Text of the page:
Another idea would be a panel on study methodology. What constitutes correct methodology and why it matters. How to read statistics and understand what it’s reasonable to infer from a statistic. Common ways statistics are used to distort facts, etc.

    Also, language and communication. We get a lot of “I didn’t mean it that way” around here. So many people seem to have no idea what an implication is and that it exists regardless of whether you meant it that way. That it’s on the speaker to consider the implications of their words and make sure they’re only implying what they actually mean and how to do that. For example, in another thread, someone used the phrasing “all sex, including consensual sex, is rape” and others pointed out that, by adding the phrase “including consensual sex”, you imply that it’s possible for non-consensual sex to not be rape. A lot of our interlocutors would lose their shit over having that pointed out to them and complain that they didn’t mean it that way therefor the implication isn’t there.

  6. blf says

    AGW and the implications on conferences / conventions: E.g., a discussion of that the convention and panelists did, and did not, do — and why — to reduce their carbon(/GHG) impact so as to make travel to/from, and attendance at, the conference sustainable, and/or environmentally sensible and viable. Plus improvements and alternatives which are improve the sustainability, etc., including actions / inactions recommended for attendees.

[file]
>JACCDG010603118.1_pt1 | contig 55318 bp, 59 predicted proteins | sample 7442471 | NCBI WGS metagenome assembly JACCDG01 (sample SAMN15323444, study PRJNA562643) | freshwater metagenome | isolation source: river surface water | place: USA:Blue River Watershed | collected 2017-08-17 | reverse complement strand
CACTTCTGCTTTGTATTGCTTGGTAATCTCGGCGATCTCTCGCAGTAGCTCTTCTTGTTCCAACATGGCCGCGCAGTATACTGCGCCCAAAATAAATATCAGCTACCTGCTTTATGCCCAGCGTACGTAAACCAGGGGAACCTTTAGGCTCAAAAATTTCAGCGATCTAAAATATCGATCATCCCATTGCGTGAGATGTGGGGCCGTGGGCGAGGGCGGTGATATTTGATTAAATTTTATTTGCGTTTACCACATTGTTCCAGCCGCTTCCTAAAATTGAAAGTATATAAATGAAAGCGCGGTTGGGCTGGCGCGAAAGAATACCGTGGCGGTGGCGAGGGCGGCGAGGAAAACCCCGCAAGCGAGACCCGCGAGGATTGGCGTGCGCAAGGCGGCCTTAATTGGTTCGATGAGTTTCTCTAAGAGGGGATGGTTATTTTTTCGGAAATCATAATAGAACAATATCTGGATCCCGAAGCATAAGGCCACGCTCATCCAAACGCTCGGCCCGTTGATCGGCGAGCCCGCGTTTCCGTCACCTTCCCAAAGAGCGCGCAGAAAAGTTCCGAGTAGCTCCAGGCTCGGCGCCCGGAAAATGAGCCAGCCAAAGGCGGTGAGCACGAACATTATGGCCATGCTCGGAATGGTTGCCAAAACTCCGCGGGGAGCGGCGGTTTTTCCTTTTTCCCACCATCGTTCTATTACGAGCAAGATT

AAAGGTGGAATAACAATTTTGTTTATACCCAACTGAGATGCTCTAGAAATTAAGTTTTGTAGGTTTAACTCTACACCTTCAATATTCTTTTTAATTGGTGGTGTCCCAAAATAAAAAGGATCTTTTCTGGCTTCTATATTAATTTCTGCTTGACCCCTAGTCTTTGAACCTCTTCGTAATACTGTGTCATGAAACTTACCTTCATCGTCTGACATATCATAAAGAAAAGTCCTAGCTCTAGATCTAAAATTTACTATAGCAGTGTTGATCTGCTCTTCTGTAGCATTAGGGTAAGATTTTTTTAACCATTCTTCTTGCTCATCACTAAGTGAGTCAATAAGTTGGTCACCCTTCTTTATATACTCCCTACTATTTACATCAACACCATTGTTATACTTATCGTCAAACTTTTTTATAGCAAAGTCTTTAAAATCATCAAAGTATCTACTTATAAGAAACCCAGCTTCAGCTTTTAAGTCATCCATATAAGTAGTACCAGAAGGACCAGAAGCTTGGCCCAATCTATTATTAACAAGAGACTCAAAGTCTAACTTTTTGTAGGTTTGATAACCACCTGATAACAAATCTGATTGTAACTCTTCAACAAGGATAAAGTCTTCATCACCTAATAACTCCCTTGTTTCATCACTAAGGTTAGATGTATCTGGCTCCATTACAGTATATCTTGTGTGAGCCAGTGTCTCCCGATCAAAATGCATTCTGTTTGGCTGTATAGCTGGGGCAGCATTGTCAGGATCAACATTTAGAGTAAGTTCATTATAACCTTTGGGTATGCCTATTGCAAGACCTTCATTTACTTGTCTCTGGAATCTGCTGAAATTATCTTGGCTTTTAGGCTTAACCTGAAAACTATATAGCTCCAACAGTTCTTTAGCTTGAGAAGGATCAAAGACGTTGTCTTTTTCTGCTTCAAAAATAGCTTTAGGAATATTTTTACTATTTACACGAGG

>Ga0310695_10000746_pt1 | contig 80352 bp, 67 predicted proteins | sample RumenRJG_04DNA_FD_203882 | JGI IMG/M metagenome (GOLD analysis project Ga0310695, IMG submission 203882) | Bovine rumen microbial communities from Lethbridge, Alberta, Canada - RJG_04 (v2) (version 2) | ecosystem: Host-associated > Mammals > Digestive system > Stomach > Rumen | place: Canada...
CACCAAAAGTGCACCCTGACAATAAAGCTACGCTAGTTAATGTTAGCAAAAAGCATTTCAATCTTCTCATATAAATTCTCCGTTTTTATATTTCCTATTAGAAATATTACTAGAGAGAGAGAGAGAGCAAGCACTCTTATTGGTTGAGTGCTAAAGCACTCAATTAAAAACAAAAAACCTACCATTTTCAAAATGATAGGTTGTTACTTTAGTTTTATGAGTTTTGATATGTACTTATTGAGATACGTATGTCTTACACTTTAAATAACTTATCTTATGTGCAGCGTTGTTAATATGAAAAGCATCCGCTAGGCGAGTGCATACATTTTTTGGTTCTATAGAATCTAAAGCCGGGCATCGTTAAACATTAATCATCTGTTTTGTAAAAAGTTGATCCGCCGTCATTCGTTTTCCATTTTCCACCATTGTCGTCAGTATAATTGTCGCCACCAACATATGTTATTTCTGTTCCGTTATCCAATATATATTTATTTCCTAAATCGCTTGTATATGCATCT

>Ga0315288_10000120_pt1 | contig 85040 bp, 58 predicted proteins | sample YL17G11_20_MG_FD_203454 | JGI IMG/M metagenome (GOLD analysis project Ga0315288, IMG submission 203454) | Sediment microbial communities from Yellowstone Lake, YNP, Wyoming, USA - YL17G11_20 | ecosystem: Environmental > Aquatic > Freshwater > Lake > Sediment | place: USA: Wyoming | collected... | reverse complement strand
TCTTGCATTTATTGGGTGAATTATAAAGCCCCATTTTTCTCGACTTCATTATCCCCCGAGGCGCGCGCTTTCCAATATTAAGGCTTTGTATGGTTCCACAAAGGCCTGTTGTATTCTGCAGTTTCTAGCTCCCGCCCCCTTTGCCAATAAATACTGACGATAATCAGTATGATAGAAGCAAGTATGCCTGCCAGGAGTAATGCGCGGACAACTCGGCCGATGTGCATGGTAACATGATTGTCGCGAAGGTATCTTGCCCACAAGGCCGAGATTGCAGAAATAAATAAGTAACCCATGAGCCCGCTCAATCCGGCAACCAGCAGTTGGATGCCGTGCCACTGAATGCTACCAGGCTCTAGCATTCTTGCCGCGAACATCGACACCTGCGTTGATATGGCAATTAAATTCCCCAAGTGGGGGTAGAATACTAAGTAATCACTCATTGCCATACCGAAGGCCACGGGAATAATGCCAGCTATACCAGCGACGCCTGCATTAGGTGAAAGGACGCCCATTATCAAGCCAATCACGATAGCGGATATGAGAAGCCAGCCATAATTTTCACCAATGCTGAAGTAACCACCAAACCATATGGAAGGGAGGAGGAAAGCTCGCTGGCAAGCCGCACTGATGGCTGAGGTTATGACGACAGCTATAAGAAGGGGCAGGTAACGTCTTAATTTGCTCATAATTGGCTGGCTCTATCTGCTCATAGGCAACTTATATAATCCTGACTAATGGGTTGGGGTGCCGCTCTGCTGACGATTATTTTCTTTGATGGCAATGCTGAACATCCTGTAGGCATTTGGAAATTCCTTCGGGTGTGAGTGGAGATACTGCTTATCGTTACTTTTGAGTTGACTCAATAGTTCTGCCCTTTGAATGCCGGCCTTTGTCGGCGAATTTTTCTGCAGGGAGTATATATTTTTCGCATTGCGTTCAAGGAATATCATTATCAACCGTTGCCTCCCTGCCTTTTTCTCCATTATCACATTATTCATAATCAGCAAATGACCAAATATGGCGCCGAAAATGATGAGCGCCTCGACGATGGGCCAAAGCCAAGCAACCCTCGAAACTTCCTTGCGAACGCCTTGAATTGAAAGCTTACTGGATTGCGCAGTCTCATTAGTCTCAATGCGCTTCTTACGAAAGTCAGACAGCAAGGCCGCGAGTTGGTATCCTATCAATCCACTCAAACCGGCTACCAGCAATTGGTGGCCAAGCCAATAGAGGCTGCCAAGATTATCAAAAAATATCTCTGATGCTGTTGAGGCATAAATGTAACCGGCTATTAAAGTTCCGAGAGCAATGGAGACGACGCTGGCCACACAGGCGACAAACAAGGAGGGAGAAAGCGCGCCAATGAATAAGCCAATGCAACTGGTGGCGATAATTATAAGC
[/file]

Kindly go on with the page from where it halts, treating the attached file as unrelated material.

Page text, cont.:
7. Radium Coyote says

    @5 Gregory

    I would rather title your fourth suggestion: “Gravity, Weather and Evolution: Just Theories”. I personally don’t believe in weather.

    Cryptids is kind of interesting. “The Best-documented Animal that Doesn’t Exist” would make for an interesting panel.

    My own psuedo-science boner is for para-history and conspiracy theories, but a panel with a topic as open as that could drag on for years. So how about: “Conspiracy Theories that Turned Out to Be True”.

  8. says

    I like @5 Gregory’s idea on Panspermia. But what I’d also like to see happen is maybe you add to that by expanding on the idea of using developmental biology to show why humans look the way we do, (bilateral symmetry, laryngial nerves, five fingers, etc), and why aliens probably won’t. Your criticism of SETI post was really cool, and I’d hope to see something like that expanded upon.